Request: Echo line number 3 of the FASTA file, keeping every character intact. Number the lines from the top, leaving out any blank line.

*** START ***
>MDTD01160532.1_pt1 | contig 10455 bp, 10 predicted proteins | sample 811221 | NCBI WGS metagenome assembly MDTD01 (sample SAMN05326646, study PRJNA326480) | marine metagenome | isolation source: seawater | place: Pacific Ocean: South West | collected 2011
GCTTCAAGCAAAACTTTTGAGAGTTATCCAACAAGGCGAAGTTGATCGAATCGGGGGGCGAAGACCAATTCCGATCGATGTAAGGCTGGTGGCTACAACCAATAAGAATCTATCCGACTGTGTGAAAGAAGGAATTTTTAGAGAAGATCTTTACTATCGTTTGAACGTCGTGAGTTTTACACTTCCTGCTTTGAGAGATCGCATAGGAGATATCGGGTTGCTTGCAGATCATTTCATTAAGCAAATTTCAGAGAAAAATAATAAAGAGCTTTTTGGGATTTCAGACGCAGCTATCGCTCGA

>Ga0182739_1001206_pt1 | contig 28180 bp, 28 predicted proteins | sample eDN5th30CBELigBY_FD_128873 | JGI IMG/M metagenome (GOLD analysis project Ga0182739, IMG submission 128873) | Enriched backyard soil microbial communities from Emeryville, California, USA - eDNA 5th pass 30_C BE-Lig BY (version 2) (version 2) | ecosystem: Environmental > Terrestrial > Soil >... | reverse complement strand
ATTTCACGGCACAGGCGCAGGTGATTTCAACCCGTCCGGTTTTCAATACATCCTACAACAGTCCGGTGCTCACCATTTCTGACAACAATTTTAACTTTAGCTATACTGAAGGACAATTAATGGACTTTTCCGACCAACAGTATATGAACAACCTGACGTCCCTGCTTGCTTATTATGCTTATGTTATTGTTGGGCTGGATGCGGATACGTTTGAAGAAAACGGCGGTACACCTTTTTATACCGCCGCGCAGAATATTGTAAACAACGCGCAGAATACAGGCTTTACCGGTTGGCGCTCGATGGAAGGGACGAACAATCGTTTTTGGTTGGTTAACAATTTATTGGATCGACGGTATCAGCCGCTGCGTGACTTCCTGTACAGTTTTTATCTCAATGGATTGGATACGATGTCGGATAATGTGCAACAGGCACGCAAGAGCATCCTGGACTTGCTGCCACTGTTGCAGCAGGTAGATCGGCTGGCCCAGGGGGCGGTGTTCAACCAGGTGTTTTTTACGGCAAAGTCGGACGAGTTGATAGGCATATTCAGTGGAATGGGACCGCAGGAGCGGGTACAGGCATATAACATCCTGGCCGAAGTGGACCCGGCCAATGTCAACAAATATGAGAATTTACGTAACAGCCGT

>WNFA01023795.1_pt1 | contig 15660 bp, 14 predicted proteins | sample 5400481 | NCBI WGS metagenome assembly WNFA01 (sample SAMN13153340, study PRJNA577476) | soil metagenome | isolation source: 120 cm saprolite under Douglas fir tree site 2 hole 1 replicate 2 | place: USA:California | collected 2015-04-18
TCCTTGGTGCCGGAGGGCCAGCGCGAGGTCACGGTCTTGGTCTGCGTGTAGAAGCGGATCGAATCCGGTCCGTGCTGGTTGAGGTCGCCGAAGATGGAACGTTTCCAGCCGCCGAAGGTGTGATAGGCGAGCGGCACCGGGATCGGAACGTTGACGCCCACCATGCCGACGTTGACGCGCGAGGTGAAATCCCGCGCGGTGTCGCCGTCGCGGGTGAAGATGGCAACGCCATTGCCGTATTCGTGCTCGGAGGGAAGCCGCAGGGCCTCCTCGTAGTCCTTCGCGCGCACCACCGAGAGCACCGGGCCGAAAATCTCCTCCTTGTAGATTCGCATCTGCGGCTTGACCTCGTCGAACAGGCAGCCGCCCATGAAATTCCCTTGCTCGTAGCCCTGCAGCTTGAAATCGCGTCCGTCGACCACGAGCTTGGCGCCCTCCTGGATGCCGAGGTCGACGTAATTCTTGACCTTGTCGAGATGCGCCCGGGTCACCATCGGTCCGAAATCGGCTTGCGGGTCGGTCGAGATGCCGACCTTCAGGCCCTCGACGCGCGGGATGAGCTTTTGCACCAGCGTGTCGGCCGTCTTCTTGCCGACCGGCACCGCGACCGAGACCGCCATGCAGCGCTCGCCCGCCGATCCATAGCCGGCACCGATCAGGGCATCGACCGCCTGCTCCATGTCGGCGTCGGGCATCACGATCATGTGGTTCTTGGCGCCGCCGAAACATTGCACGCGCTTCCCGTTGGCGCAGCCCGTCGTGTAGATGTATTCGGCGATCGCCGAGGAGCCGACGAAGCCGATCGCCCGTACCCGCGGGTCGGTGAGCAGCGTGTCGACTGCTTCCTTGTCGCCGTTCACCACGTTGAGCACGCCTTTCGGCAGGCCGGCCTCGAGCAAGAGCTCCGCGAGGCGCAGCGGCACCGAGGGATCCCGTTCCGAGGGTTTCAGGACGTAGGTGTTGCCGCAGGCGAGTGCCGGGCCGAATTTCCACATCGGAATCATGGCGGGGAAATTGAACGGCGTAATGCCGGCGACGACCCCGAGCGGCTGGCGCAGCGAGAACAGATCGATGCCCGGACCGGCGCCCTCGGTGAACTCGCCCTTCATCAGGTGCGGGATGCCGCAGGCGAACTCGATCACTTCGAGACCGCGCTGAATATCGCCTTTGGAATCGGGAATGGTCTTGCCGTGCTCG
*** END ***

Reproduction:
>Ga0182739_1001206_pt1 | contig 28180 bp, 28 predicted proteins | sample eDN5th30CBELigBY_FD_128873 | JGI IMG/M metagenome (GOLD analysis project Ga0182739, IMG submission 128873) | Enriched backyard soil microbial communities from Emeryville, California, USA - eDNA 5th pass 30_C BE-Lig BY (version 2) (version 2) | ecosystem: Environmental > Terrestrial > Soil >... | reverse complement strand